At a glance
Text boxes are independent of the Excel grid, and can be positioned anywhere on the sheet.
Text boxes can be used to:
- add instructions to specific areas of a sheet
- provide dynamic headings for reports
- insert large numbers for dashboards
- add detailed commentary to reports
You can format a text box to:
- remove its border so it looks better on a dashboard
- remove the fill colour and make it transparent
- create large, prominent numbers for dashboards
Linked text box
A text box can be linked to a cell. This means you can use formulas and functions in a cell to create a dynamic heading, sentence or calculation, and then have the freedom to place it anywhere on the sheet.
Linked text boxes have a limitation. You can only apply formats to the whole text box. Normal text boxes allow you to apply multiple formats to individual parts of the text.
Grouping text boxes
You can use grouping to combine multiple text boxes to get the best of both worlds.
You can insert a default text box in the middle of the sheet by pressing in sequence Alt N X. Don’t hold the keys down.
In Figure 01, we have the sheet structure that we will use to create a group of text boxes to display on a report or dashboard. There is a drop-down in cell A3 that allows you to choose a different comparison figure from the list below. The formulas are explained in the companion video to this article.
To insert a text box, click the Insert ribbon and click the Text Box icon on the far right.
Then use the mouse to draw the text box above the sheet grid.
To link a text box to a cell, have the text box selected, click in the Formula Bar and press = and then click the cell to link to and press Enter – see Figure 02.
ou can apply multiple formats to the linked text box, but not to individual words within the linked text box. In Figure 03, I have centred the text horizontally and vertically and added a black fill plus a white font. You can use the Alignment and Font icons on the Home ribbon to achieve this. If you change the linked cell reference from one cell to another, it resets any font settings, and you need to redo them.
Using the same technique, I have added six more text boxes to contain headings and values – see Figure 04.
At the moment, these are seven separate text boxes. To easily position them on a dashboard or report, we need to group them together. You can hold the Ctrl key down and use the mouse to click on each text box. Be careful not to move the text boxes as you click them. Right-click on one of the selected text boxes and choose Group and Group – see Figure 05.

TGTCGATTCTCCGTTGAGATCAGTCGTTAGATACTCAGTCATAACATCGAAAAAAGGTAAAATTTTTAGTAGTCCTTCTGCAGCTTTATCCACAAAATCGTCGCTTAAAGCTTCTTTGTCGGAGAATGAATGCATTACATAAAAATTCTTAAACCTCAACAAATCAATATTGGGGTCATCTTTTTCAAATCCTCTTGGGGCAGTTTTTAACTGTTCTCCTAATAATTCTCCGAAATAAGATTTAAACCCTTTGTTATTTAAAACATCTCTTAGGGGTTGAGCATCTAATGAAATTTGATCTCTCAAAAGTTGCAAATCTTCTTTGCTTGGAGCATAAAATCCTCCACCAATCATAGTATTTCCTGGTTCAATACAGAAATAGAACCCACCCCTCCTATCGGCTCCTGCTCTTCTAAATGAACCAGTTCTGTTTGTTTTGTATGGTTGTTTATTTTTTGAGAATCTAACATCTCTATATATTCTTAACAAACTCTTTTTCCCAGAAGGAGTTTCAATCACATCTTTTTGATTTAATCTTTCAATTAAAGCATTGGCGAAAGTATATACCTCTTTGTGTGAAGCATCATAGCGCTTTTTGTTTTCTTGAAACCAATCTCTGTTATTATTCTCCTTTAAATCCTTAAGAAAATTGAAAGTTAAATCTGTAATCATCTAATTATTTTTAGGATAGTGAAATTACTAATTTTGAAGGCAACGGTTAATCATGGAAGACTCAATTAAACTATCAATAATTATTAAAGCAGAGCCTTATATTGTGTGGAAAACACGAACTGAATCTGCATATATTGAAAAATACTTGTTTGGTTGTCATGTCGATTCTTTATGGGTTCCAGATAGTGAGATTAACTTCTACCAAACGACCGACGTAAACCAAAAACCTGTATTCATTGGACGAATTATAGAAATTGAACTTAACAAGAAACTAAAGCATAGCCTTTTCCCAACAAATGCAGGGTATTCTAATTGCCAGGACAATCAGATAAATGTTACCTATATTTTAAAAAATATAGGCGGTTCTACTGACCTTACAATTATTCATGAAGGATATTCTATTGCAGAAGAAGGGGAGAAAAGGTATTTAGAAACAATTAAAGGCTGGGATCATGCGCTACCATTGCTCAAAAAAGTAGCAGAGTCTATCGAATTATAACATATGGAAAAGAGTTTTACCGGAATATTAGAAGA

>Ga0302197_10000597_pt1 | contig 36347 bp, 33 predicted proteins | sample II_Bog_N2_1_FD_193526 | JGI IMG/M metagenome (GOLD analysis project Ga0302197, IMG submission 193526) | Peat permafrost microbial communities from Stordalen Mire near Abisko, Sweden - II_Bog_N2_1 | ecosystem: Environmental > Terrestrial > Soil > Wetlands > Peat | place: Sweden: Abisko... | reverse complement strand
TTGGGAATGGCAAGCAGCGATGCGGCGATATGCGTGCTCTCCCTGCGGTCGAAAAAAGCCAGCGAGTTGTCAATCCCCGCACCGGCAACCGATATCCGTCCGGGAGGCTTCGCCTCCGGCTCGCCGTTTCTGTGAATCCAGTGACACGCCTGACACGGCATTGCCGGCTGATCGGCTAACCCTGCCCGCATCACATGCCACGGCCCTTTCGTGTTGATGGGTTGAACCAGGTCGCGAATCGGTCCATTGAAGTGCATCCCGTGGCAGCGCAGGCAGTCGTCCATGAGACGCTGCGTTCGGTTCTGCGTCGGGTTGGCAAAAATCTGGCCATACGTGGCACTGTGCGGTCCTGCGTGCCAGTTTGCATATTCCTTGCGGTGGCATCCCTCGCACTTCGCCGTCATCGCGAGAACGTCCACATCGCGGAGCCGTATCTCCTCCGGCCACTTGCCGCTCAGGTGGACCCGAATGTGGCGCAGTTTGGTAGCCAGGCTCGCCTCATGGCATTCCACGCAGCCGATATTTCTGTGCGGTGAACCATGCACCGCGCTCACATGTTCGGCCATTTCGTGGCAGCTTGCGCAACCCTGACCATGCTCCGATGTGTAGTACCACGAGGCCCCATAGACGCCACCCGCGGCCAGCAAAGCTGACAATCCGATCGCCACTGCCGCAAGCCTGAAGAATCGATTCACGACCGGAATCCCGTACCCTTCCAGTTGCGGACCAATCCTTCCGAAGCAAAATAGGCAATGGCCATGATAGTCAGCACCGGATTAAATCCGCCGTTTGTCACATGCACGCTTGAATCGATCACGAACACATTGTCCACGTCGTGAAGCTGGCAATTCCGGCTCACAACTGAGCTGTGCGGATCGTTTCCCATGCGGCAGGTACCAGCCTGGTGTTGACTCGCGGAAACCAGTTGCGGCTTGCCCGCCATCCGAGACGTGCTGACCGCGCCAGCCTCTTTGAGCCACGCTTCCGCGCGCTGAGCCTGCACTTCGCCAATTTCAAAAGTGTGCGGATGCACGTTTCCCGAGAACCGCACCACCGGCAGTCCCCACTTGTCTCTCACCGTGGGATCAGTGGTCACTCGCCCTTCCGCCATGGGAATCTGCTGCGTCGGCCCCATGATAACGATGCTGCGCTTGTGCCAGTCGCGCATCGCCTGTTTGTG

This converts seven separate text boxes into a single object that can be easily moved and positioned anywhere on the sheet.
Resizing a text box can be fiddly. Here are some tips to make it easier.
Hold the Alt key down as you resize or move the text box. This “snaps to” the gridlines on the sheet beneath. This allows you to perfectly line up and resize text boxes. Hold the Shift key down to move a text box perfectly, horizontally or vertically.
Press the arrow keys when a shape is selected to move it perfectly, horizontally or vertically.
Copying and pasting a text box creates an exact copy of the size. This can be easier than starting a new text box.
When a text box is selected, a new Format ribbon tab is visible. This has options for alignment and grouping.
You can resize the grouped object, but the font sizes don’t scale. With the grouped object selected, you can reduce all the fonts using the Decrease Font Size icon on the Home ribbon.
If you want to copy or move a linked text box to another sheet, you need to include the sheet name in the formula.
There is a hack to do this without having to manually enter the sheet name. Create the text box as per normal. Click in the Formula Bar and press =, then use the mouse to go to another sheet and click a cell. Then return to the current sheet, click the correct cell and press Enter. The formula will now include the sheet name.
This is a little-known Excel technique that comes with a warning. It can slow down the speed of your file. Use it sparingly. It can do amazing things, and you can combine it with text boxes.
Let’s say we want to tweak the example from earlier and we want to place a tick or a cross in the Variance % box if the variance is favourable or unfavourable.
We can use a conditional format to do that in cell B4, but it won’t be displayed in the text box.
I will demonstrate how to apply the conditional format in the companion video.
Once we have the desired cell entry, we can copy the cell and then click the large Paste drop-down on the Home ribbon (far left), and choose the Linked Picture icon (bottom-right icon) – see Figure 06.
This pastes an exact copy of what the cell looks like, and allows you to resize it and treat it like a picture. Be warned: the resolution of the image when you increase the size isn’t perfect, as you can see from Figure 07.
Modifying the original cell will flow through to the linked picture, so be careful making changes to the cell. Depending on the changes you make, it may be easier to create a new picture.
Many of these techniques that work with text boxes also work with Excel’s shapes. Shapes are in the Insert ribbon, and can provide more variety than a standard text box. The shapes include Flowchart shapes if you need to create a flowchart for a process.
The companion video and Excel file will go into more detail to demonstrate these techniques.
Neale Blackwood CPA runs A4 Accounting, providing Excel training, webinars and consulting services to organisations around Australia. Questions can be sent to [email protected]